Diverse voices speak out as Congress begins assault on clean water

Tuesday, Feb. 4, 2015             

Listen to a recording of the teleconference here

WASHINGTON – A diverse group representing a cross-section of business, conservation, the faith community, and affected cities and towns spoke out today in favor of efforts by the EPA and Army Corps of Engineers to restore clean water protection to streams and wetlands that have been left vulnerable to pollution by legal ambiguities.

Speaking via media teleconference in advance of a joint Congressional hearing scheduled for Wednesday on Capitol Hill, four panelists each highlighted the importance of clean water and chided members of Congress for doing the bidding of big polluters rather than standing up to protect American families and businesses that depend on it.

Travis County Commissioner Brigid Shea stressed the critical need to protect small streams and wetlands, including those that flow only seasonally, because of their connection to larger waters.

“The reality,” said Shea, also a former Austin city councilwoman, “is that water flows downhill, and what happens upstream has a direct impact on communities downstream. In Travis County alone, more than three out of four residents depend on public drinking water sources that are fed by streams that don’t flow year round. EPA’s common-sense rule would ensure that these drinking water sources are better protected from pollution.”

The joint hearing between the Senate Environment and Public Works and the House Transportation and Infrastructure committees was organized by Sen. James Inhofe (R-OK) and is expected to be vastly imbalanced in favor of polluters and developers who oppose the proposed rule and any effort that would hinder their ability to use America’s waterways as industrial dumping grounds.

“Once upon a time in America we had bipartisan support for clean water,” noted The Rev. Mitch Hescox, the president and CEO of the Evangelical Environmental Network. “Don’t our children have the right to have pure water?” he asked, noting that opposition to clean water is antithetical to the Bible’s acknowledgment of the  central role of water in life and God’s creation and thus the need to care for it as Christians.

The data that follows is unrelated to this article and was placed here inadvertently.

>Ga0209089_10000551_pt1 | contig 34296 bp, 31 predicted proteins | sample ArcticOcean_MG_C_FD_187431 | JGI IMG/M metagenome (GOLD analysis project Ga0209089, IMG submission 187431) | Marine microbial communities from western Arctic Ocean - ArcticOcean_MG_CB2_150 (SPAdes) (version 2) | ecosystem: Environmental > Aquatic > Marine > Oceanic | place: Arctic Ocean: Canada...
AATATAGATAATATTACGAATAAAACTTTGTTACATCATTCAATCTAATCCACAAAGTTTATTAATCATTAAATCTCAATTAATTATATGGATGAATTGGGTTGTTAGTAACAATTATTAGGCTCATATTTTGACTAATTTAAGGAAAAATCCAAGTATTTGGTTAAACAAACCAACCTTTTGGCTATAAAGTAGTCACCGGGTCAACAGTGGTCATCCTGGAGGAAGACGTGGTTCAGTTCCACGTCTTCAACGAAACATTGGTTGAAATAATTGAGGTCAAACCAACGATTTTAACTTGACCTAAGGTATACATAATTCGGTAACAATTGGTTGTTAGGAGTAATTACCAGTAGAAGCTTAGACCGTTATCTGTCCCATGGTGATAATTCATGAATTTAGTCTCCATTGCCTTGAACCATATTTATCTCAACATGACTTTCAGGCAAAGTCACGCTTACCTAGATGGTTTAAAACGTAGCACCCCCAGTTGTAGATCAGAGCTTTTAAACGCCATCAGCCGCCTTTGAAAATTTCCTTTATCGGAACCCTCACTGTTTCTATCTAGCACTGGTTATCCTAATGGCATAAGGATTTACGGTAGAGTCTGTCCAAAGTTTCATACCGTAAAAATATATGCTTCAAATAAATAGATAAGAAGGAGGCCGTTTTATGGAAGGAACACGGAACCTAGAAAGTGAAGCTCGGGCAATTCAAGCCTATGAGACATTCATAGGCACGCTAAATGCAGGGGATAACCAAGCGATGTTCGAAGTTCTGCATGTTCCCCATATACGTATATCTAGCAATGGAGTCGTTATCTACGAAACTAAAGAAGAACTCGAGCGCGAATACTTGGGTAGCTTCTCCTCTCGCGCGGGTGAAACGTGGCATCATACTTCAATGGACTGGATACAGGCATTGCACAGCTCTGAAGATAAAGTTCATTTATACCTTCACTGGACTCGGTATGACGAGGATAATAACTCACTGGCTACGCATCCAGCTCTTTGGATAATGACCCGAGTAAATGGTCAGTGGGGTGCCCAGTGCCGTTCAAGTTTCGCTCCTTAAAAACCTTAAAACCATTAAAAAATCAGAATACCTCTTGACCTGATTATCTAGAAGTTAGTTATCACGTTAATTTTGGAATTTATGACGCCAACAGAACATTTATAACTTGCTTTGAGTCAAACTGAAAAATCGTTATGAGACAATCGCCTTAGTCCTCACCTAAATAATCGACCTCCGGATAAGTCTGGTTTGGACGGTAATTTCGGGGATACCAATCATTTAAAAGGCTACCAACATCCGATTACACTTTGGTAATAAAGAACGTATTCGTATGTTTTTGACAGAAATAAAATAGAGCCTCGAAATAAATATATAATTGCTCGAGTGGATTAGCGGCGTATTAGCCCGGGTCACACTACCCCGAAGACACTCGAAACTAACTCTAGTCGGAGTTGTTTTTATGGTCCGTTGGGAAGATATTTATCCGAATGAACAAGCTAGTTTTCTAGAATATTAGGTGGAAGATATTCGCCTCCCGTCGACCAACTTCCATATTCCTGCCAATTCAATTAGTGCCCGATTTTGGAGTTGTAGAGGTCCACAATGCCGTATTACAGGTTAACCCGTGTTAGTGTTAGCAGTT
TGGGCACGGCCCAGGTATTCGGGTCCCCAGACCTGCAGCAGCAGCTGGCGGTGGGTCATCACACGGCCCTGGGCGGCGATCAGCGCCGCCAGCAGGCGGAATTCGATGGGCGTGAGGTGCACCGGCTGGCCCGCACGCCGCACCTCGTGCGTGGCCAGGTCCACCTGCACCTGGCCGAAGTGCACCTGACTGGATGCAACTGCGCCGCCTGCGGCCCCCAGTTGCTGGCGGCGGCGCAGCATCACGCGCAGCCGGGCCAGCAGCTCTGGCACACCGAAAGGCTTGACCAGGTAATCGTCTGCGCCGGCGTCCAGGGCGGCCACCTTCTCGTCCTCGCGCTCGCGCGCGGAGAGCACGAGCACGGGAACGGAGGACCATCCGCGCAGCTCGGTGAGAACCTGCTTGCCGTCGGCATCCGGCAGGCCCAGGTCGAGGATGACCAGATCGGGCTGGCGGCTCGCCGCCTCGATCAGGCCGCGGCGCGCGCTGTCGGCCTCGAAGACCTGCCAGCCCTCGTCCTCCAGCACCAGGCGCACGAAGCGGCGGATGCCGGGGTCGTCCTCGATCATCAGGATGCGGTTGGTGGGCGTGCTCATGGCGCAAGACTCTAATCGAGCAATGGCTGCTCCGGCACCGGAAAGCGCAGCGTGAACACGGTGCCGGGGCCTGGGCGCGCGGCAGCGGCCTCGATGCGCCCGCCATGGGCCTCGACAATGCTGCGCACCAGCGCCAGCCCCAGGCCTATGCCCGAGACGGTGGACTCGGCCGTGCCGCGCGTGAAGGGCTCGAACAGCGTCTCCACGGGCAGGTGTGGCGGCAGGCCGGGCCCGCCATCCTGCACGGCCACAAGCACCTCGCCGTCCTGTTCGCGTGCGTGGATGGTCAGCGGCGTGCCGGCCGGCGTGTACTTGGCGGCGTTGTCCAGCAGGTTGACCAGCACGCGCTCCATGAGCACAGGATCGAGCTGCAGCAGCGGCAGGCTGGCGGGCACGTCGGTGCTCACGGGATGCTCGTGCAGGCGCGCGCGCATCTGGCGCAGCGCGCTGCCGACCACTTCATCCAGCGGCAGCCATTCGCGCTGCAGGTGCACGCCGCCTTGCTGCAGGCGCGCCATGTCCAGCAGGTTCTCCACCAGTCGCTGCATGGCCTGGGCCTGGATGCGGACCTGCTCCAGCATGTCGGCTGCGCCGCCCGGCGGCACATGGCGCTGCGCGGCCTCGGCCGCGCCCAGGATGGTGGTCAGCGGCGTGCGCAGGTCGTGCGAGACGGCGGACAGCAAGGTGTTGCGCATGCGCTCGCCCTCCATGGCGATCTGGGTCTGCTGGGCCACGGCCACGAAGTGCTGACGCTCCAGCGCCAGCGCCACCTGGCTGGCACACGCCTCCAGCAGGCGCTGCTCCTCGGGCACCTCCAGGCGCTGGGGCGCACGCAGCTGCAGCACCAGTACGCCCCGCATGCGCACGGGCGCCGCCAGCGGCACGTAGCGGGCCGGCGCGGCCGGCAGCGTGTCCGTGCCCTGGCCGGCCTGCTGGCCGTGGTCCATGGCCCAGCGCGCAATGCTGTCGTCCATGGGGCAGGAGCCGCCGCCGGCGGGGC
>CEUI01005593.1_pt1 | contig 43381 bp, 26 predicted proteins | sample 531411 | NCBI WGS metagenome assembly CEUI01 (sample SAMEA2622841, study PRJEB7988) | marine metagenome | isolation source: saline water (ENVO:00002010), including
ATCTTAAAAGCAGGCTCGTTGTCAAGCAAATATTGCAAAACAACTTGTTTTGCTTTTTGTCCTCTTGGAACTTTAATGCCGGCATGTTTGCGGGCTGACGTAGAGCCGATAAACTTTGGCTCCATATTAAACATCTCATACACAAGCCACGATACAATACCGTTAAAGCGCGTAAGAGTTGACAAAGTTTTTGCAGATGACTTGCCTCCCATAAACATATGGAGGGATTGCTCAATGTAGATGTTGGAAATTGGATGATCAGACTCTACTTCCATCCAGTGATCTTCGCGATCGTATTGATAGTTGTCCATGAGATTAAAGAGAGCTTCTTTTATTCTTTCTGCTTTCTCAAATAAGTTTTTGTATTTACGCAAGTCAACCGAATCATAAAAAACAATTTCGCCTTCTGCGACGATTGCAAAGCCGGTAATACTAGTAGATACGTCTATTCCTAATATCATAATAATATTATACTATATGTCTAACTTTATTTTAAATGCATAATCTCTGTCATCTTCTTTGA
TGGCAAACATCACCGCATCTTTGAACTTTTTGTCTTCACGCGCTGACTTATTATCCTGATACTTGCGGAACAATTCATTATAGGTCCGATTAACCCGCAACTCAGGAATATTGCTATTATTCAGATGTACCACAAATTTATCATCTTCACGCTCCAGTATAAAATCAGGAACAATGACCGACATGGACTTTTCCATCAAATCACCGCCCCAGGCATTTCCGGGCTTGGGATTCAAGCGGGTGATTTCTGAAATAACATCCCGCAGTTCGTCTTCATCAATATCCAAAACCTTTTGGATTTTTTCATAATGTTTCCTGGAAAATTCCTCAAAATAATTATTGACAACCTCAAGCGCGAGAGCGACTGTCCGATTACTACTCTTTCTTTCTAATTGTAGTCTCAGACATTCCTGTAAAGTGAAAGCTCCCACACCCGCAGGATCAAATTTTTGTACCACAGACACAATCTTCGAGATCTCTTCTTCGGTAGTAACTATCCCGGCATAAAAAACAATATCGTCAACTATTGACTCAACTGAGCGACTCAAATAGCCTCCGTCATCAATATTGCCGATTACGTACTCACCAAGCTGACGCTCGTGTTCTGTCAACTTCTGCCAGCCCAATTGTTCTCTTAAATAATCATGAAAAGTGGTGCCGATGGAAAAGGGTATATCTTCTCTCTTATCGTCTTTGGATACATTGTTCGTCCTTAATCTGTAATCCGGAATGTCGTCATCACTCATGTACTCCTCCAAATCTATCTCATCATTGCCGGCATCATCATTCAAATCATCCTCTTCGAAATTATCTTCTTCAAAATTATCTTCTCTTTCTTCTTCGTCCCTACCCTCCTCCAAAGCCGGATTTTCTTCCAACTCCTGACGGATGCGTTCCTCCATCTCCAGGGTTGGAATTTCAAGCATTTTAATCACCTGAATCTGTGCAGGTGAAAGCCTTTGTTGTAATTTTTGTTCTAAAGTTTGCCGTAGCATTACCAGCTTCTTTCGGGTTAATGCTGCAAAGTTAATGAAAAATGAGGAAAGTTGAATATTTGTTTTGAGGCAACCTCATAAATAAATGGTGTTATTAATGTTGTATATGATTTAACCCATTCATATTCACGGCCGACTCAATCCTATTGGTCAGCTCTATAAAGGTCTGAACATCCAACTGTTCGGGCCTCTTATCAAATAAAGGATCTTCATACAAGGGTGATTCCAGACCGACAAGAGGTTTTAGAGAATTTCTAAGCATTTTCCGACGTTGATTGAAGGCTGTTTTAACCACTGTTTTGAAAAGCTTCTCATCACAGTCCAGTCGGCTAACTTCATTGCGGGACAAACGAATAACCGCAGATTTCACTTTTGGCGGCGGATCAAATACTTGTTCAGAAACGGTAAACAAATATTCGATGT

The proposal by EPA and the Army Corps (www2.epa.gov/uswaters) would restore Clean Water Act protections to millions of acres of wetland and 2 million miles of streams that feed into the drinking water sources for one in three Americans. These waters are vulnerable to pollution as a result of confusing loopholes that have eroded guaranteed protections that were once in place – as if legal rulings had resulted in the removal of speed limit signs from more than half of the roadways in the country and their replacement with signs that say “don’t drive too fast.”

This lack of protection has direct economic impacts.

“I understand the value of water to my business and also the value of clean water to our community,” said Eric Henry, the owner of TS Designs, a clothing manufacturer in Burlington, N.C. “Clean water is a resource for everyone. We need to do everything we can to assure that this resource is protected now and for future generations.”

Jim Martin is the conservation Director for the Berkley Conservation Institute, a branch of Pure Fishing, one of the largest fishing tackle companies in the world. The loss of wetlands and pollution of small streams, he said, has a direct impact on sportfishing and other outdoor activities, one of the reasons the proposed rule is overwhelming supported by sportsmen.

By not restoring Clean Water Act protections to vulnerable streams and wetlands, Martin said, we are endangering a $200 billion outdoor recreation economy that accounts for 1.5 million jobs. “We know where 60 million sportsmen stand,” he said. “Any politician who votes to kill this rule needs to explain to America what their solution is to stopping this degradation of our nation’s headwaters and our economy.”

Small streams and wetlands contribute to the health of drinking water, filter out contaminants and help protect homes and businesses from flooding, and contrary to the alarmist hypebole being used by big polluters and the members of Congress they are connected to, Shea said, restoring protections will help bring clarity to permitting.

Travis County’s transportation department, she noted, frequently needs permits for projects like road construction, and county officials favor the rule because it will erase confusion about which waters permits are necessary for.

A coalition of environmental, conservation, and sportsmen groups are working to highlight the broad and diverse support for clean water in advance of Wednesday’s hearing. More information can be found at protectcleanwater.com.

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